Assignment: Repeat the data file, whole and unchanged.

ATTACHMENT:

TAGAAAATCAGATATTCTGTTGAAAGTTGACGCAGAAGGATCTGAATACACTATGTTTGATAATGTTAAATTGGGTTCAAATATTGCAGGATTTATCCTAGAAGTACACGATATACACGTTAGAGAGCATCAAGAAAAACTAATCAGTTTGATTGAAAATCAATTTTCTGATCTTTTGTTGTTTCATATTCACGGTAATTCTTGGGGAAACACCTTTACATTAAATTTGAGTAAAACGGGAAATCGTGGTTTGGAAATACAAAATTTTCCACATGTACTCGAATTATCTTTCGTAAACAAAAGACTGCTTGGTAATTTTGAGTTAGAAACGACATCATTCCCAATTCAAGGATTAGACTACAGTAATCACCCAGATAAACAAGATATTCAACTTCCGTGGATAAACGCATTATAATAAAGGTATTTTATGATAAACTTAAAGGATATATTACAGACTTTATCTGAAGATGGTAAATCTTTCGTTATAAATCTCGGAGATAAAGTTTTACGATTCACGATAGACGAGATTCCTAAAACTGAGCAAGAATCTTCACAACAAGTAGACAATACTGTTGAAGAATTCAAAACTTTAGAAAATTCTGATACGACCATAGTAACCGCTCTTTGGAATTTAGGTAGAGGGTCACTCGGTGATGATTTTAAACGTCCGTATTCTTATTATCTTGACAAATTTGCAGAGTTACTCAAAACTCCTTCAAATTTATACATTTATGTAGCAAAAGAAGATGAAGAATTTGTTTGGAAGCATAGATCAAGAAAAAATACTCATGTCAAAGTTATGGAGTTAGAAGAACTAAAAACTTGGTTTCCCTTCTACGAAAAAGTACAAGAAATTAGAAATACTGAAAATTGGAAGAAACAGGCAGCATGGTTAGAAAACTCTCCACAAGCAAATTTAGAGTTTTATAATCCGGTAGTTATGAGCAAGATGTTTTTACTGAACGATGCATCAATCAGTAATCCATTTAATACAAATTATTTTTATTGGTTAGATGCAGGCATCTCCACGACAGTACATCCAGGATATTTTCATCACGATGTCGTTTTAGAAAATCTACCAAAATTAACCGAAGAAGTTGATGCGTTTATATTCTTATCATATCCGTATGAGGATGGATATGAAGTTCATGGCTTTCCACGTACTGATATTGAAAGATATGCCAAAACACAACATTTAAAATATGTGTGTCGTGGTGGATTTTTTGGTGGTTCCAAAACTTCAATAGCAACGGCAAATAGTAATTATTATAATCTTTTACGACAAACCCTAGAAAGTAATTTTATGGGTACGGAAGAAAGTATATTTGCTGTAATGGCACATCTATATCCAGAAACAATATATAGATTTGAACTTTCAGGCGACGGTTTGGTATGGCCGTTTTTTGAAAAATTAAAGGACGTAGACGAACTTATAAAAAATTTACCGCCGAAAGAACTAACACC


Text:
TAGAAAATCAGATATTCTGTTGAAAGTTGACGCAGAAGGATCTGAATACACTATGTTTGATAATGTTAAATTGGGTTCAAATATTGCAGGATTTATCCTAGAAGTACACGATATACACGTTAGAGAGCATCAAGAAAAACTAATCAGTTTGATTGAAAATCAATTTTCTGATCTTTTGTTGTTTCATATTCACGGTAATTCTTGGGGAAACACCTTTACATTAAATTTGAGTAAAACGGGAAATCGTGGTTTGGAAATACAAAATTTTCCACATGTACTCGAATTATCTTTCGTAAACAAAAGACTGCTTGGTAATTTTGAGTTAGAAACGACATCATTCCCAATTCAAGGATTAGACTACAGTAATCACCCAGATAAACAAGATATTCAACTTCCGTGGATAAACGCATTATAATAAAGGTATTTTATGATAAACTTAAAGGATATATTACAGACTTTATCTGAAGATGGTAAATCTTTCGTTATAAATCTCGGAGATAAAGTTTTACGATTCACGATAGACGAGATTCCTAAAACTGAGCAAGAATCTTCACAACAAGTAGACAATACTGTTGAAGAATTCAAAACTTTAGAAAATTCTGATACGACCATAGTAACCGCTCTTTGGAATTTAGGTAGAGGGTCACTCGGTGATGATTTTAAACGTCCGTATTCTTATTATCTTGACAAATTTGCAGAGTTACTCAAAACTCCTTCAAATTTATACATTTATGTAGCAAAAGAAGATGAAGAATTTGTTTGGAAGCATAGATCAAGAAAAAATACTCATGTCAAAGTTATGGAGTTAGAAGAACTAAAAACTTGGTTTCCCTTCTACGAAAAAGTACAAGAAATTAGAAATACTGAAAATTGGAAGAAACAGGCAGCATGGTTAGAAAACTCTCCACAAGCAAATTTAGAGTTTTATAATCCGGTAGTTATGAGCAAGATGTTTTTACTGAACGATGCATCAATCAGTAATCCATTTAATACAAATTATTTTTATTGGTTAGATGCAGGCATCTCCACGACAGTACATCCAGGATATTTTCATCACGATGTCGTTTTAGAAAATCTACCAAAATTAACCGAAGAAGTTGATGCGTTTATATTCTTATCATATCCGTATGAGGATGGATATGAAGTTCATGGCTTTCCACGTACTGATATTGAAAGATATGCCAAAACACAACATTTAAAATATGTGTGTCGTGGTGGATTTTTTGGTGGTTCCAAAACTTCAATAGCAACGGCAAATAGTAATTATTATAATCTTTTACGACAAACCCTAGAAAGTAATTTTATGGGTACGGAAGAAAGTATATTTGCTGTAATGGCACATCTATATCCAGAAACAATATATAGATTTGAACTTTCAGGCGACGGTTTGGTATGGCCGTTTTTTGAAAAATTAAAGGACGTAGACGAACTTATAAAAAATTTACCGCCGAAAGAACTAACACC